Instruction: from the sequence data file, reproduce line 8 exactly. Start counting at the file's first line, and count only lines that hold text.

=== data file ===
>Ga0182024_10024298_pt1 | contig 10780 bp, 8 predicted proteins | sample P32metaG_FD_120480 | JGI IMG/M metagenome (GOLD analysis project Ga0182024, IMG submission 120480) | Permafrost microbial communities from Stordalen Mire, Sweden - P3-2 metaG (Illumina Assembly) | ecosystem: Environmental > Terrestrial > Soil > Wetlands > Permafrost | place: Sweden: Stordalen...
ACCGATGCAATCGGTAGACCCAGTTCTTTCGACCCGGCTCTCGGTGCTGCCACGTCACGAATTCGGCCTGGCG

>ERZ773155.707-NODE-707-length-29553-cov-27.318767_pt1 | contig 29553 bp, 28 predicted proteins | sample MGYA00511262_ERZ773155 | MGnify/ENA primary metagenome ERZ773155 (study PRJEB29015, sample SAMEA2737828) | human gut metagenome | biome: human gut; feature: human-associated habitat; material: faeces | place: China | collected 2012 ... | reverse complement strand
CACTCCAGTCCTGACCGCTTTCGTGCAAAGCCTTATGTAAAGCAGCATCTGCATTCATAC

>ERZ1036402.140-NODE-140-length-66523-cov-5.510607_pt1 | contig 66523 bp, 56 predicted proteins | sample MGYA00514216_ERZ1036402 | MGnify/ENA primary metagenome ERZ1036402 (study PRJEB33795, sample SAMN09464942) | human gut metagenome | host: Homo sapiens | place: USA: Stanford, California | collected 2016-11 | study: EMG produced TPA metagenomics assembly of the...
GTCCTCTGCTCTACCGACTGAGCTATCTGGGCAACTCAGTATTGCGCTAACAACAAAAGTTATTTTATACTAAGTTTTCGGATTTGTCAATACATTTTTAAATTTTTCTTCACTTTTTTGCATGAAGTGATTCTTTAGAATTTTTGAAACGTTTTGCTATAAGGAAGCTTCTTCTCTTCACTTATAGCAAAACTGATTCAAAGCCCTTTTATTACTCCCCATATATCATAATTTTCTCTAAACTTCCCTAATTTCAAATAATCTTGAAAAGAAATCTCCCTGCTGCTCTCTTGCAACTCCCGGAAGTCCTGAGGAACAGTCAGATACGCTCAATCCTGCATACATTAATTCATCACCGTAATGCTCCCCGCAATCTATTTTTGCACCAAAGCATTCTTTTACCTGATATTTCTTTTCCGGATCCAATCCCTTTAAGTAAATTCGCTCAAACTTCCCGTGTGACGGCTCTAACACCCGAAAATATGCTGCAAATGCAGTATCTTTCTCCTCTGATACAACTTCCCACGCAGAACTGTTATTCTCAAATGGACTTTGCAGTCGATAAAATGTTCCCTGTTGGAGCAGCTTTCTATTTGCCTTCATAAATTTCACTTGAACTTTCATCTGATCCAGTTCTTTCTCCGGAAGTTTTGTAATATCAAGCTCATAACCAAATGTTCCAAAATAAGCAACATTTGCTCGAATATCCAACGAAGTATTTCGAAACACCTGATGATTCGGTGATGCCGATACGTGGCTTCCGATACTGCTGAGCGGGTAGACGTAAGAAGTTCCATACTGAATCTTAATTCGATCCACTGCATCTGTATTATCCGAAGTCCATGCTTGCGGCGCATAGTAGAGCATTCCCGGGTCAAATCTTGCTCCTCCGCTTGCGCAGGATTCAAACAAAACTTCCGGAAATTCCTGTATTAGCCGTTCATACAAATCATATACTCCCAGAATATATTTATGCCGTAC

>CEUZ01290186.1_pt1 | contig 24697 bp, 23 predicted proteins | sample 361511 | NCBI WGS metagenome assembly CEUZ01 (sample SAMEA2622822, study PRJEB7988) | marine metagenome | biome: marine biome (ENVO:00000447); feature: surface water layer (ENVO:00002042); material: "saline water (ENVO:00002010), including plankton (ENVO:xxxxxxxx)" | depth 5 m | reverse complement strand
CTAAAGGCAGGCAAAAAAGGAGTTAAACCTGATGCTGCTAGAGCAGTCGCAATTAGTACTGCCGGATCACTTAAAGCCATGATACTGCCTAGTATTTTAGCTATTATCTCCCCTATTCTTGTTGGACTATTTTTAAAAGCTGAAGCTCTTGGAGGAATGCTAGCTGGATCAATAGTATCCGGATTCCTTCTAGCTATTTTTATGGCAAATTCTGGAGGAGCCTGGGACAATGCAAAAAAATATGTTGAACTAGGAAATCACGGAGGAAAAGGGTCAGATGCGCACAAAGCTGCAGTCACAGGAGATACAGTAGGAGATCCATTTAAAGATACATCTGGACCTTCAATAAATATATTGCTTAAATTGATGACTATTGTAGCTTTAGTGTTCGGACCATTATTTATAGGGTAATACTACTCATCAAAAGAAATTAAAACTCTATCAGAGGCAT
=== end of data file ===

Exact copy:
CTAAAGGCAGGCAAAAAAGGAGTTAAACCTGATGCTGCTAGAGCAGTCGCAATTAGTACTGCCGGATCACTTAAAGCCATGATACTGCCTAGTATTTTAGCTATTATCTCCCCTATTCTTGTTGGACTATTTTTAAAAGCTGAAGCTCTTGGAGGAATGCTAGCTGGATCAATAGTATCCGGATTCCTTCTAGCTATTTTTATGGCAAATTCTGGAGGAGCCTGGGACAATGCAAAAAAATATGTTGAACTAGGAAATCACGGAGGAAAAGGGTCAGATGCGCACAAAGCTGCAGTCACAGGAGATACAGTAGGAGATCCATTTAAAGATACATCTGGACCTTCAATAAATATATTGCTTAAATTGATGACTATTGTAGCTTTAGTGTTCGGACCATTATTTATAGGGTAATACTACTCATCAAAAGAAATTAAAACTCTATCAGAGGCAT